In this article, we have reviewed the characteristics of ADAMs, regulation of their activity and their involvement in cancer cell proliferation and progression. Figure 3 summarizes recent information about ADAM in cancer biology. First, ADAMs are synthesized as inactive proADAMs, which may be activated by the action of furin or MMPs or by other unknown pathways. Second, a main role of ADAMs is shedding of growth factors such as TGF-α and HB-EGF, and this processing may alter signaling on the surfaces of cancer cells, resulting in enhanced cell proliferation by autocrine and paracrine mechanism. In addition, sheddase activity of ADAMs may be regulated by cell signaling such as through the PKC and MAPK pathway. Third, ADAMs function as adhesion molecules through binding to integrins or syndecans via their disintegrin and cysteine-rich domains, which might help the cell to digest the substrates. Fourth, ADAMs may indirectly regulate cell proliferation signals through integrins. Fifth, the role of ADAMs in cancer development and metastasis may be linked to their proteinase activity to other unknown membrane-anchored molecules, which may be cytokines, chemokines and their receptors. Like MMPs, ADAMs can cleave ECM molecules and thus cancer cells invade readily and adhere to new locations to establish a secondary site of growth. However, there are still many unanswered questions about the regulation and function of ADAMs. The development of cancer models such as transgenic mice overexpressing ADAM species or selective inhibitors for each ADAM will help to determine the role of ADAMs in carcinogenesis and cancer progression in vivo.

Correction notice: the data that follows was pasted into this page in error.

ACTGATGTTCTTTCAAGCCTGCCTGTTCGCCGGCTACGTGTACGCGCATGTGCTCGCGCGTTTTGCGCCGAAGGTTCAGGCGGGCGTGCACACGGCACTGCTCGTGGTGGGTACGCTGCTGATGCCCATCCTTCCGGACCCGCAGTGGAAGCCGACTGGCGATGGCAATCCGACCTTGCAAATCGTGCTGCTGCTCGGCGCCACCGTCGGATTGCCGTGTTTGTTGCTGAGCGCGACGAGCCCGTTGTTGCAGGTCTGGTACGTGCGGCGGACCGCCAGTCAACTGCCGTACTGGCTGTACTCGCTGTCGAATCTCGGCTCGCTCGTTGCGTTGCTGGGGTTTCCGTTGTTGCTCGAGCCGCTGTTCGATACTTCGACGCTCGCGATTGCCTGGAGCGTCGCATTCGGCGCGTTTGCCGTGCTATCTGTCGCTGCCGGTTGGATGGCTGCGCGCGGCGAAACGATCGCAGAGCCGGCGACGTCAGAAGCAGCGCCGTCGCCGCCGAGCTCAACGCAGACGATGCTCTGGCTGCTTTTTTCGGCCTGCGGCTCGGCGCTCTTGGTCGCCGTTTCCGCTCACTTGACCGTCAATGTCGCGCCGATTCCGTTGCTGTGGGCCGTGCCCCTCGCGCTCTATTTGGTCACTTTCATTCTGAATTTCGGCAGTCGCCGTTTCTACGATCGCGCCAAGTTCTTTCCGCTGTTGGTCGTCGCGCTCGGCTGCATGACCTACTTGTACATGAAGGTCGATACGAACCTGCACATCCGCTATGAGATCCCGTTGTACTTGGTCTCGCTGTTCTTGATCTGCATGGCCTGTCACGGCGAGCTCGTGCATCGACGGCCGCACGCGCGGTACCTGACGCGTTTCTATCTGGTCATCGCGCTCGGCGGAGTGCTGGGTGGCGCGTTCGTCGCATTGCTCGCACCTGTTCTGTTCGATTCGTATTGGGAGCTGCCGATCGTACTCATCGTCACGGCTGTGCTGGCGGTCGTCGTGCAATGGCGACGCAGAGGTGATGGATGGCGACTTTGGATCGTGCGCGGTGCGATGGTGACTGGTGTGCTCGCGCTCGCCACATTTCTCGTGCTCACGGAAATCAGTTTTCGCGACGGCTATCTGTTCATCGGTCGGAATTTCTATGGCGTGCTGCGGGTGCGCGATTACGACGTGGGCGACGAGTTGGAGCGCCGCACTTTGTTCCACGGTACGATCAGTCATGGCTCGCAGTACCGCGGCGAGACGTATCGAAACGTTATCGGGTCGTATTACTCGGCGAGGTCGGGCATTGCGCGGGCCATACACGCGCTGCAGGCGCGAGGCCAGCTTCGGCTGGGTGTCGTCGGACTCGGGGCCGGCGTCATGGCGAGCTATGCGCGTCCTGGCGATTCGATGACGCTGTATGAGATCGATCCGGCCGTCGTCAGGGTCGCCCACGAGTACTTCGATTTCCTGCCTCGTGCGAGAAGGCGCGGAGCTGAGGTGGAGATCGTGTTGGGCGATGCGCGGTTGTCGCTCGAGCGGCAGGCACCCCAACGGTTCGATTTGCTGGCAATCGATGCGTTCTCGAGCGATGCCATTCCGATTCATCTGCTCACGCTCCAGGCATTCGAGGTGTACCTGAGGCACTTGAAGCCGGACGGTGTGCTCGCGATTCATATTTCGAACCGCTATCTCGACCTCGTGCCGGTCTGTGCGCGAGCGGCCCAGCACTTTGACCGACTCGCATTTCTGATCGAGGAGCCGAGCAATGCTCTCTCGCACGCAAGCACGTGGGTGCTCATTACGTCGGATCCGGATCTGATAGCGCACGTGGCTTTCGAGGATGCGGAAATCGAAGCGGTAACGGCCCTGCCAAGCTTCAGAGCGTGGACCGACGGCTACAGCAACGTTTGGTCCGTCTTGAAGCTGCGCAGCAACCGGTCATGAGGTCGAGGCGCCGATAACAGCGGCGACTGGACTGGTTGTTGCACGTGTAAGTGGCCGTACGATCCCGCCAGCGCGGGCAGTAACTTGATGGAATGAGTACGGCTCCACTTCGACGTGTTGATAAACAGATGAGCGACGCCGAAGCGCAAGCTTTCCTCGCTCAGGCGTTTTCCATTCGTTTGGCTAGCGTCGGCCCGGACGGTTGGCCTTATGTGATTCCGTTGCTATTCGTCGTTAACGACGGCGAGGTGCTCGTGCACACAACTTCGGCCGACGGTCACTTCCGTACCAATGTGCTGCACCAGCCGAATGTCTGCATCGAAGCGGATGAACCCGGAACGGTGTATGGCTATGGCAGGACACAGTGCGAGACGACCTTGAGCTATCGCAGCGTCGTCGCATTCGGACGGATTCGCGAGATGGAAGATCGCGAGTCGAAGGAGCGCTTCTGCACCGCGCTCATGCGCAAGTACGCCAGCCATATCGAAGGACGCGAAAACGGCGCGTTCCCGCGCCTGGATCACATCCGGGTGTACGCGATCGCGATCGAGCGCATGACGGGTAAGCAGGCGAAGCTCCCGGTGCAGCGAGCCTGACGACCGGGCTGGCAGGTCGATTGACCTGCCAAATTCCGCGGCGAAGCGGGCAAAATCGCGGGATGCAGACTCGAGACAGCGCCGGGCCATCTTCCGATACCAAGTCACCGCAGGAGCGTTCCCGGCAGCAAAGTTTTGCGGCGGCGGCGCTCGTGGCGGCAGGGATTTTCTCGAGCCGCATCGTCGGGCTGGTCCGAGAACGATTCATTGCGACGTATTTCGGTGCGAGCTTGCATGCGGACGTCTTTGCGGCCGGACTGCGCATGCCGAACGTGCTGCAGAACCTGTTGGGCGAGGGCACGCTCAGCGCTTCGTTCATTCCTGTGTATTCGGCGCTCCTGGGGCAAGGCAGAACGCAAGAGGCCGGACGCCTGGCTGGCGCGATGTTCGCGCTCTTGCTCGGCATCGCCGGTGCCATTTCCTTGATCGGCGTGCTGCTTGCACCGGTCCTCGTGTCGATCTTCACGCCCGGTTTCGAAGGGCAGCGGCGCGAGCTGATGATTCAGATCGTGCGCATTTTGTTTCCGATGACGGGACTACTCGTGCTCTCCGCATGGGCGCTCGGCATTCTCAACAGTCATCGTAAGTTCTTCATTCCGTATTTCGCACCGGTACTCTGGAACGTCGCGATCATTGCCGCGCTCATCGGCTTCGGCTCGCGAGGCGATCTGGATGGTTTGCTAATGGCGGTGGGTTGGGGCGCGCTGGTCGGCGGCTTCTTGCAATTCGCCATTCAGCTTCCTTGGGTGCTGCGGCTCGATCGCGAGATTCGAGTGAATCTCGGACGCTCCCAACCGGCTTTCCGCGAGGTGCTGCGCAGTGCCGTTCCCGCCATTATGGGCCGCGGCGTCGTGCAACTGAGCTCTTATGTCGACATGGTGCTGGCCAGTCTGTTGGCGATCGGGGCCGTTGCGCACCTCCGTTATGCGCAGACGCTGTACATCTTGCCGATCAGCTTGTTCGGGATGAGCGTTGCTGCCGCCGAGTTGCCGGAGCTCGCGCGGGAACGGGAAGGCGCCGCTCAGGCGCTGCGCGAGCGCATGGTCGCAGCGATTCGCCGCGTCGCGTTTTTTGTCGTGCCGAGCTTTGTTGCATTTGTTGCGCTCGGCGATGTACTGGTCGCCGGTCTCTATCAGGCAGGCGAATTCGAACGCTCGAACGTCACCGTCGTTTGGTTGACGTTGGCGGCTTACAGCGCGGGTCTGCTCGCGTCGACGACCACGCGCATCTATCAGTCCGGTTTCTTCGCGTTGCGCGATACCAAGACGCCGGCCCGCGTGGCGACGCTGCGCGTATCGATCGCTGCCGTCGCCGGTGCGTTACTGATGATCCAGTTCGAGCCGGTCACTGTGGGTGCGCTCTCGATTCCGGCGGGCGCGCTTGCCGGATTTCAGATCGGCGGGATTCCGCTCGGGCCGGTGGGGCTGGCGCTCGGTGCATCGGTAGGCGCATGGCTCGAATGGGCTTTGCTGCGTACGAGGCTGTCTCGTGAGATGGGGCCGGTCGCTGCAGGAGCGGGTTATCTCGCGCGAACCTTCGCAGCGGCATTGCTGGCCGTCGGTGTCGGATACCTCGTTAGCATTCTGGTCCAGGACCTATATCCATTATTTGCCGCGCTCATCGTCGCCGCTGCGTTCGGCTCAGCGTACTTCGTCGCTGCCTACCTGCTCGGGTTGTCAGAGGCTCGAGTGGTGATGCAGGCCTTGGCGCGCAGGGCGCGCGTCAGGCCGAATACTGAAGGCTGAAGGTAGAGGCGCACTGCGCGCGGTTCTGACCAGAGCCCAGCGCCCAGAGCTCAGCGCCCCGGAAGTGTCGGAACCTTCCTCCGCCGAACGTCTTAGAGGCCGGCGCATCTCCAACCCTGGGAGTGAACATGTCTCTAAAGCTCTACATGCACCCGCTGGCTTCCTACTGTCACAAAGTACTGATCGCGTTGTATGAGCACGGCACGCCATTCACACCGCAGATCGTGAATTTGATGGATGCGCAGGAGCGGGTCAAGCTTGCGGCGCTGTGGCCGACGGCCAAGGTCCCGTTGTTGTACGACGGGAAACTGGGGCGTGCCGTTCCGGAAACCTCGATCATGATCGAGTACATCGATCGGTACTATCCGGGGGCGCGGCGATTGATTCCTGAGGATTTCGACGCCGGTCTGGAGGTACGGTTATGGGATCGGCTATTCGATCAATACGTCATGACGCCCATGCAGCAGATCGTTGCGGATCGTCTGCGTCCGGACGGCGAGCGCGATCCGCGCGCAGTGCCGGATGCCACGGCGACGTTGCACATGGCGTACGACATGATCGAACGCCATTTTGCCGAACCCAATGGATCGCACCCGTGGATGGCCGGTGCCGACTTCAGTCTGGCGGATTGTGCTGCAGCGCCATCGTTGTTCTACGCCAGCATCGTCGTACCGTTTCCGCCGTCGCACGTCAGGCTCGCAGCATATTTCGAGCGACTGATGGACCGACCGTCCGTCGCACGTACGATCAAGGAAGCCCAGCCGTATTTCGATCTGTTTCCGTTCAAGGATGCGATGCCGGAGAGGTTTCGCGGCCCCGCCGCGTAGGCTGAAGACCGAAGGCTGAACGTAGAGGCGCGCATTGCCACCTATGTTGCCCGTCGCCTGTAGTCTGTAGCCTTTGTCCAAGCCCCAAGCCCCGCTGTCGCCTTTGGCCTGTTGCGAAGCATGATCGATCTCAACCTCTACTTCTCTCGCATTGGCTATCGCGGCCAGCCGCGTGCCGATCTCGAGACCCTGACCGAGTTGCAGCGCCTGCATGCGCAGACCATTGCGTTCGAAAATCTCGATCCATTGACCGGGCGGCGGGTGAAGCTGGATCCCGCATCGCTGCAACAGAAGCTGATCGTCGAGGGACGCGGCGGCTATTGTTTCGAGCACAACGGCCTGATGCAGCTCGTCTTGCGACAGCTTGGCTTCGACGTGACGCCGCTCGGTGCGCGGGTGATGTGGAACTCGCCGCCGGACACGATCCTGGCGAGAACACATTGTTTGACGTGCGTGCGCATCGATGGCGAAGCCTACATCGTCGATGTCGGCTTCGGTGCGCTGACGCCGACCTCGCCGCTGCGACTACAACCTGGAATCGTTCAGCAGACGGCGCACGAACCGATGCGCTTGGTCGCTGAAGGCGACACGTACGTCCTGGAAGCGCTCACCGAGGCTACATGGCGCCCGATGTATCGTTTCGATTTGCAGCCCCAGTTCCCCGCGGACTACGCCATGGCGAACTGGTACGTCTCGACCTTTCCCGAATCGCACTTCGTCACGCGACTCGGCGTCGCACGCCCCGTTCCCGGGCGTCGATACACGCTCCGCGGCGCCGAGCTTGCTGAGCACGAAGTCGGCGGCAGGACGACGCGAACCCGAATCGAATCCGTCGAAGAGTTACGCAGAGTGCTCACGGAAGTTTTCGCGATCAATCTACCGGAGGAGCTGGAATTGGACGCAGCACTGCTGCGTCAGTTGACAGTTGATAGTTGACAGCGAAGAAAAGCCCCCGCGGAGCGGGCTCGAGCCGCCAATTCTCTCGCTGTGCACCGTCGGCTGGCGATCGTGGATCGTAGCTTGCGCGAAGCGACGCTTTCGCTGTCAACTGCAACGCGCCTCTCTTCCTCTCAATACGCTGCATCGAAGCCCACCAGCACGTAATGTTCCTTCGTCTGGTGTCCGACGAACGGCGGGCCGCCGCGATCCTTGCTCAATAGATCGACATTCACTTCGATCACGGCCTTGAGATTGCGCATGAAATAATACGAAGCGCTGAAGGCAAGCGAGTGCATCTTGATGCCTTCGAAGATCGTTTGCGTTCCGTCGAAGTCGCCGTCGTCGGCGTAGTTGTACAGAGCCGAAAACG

image

Figure 3. An overview of a disintegrin and metalloproteinases (ADAM) in cancer biology. Five different pathways may be involved in ADAM-mediated cancer cell proliferation and progression. (1) ProADAMs are activated by furin or matrix metalloproteinases (MMPs). (2) Sheddase activity of ADAMs is stimulated by external factors (e.g. 12-O-tetradecanoylphorbol-13-acetate [TPA]), leading to shedding of cell surface ligands such as heparin-binding-epidermal growth factor (HP-EGF) and transforming growth factor (TGF)-α. This process perhaps involves protein kinase C (PKC) and mitogen-activated protein kinase (MAPK) pathways. Then, soluble growth factors such as HP-EGF activate epidermal growth factor receptor on the cells in autocrine and paracrine manners. (3) The interaction of the disintegrin and cysteine-rich domains of ADAM with integrins or syndecans on the cells may help them to cleave the substrates (e.g. extracellular matrix [ECM]). (4) ADAMs modulate extracellular matrix–integrin interactions, and thus they can indirectly promote proliferation signals through integrins. (5) ADAM may process other undetermined membrane-anchored molecules such as chemokines, cytokines and their receptors, which are related to cancer cell proliferation and progression. CR, cysteine-rich domain; CT, cytosolic tail; Dis, disintegrin domain; E, epidermal growth factor-like domain; MP, metalloproteinase domain; Pro, propeptide domain; TM, transmembrane domain.

Download figure to PowerPoint

References

  1. Top of page
  2. Abstract
  3. Members of the ADAM gene family
  4. Regulation of ADAM activity
  5. Expression and functions of ADAM in cancers
  6. Conclusions
  7. References
  • 1
    Egeblad M, Werb Z. New functions for the matrix metalloproteinases in cancer progression. Nat Rev Cancer 2002; 2: 16174.
  • 2
    Shiomi T, Okada Y. MT1-MMP and MMP-7 in invasion and metastasis of human cancers. Cancer Metastasis Rev 2003; 22: 14552.
  • 3
    Seals DF, Courtneidge SA. The ADAMs family of metalloproteases: multidomain proteins with multiple functions. Genes Dev 2003; 17: 730.
  • 4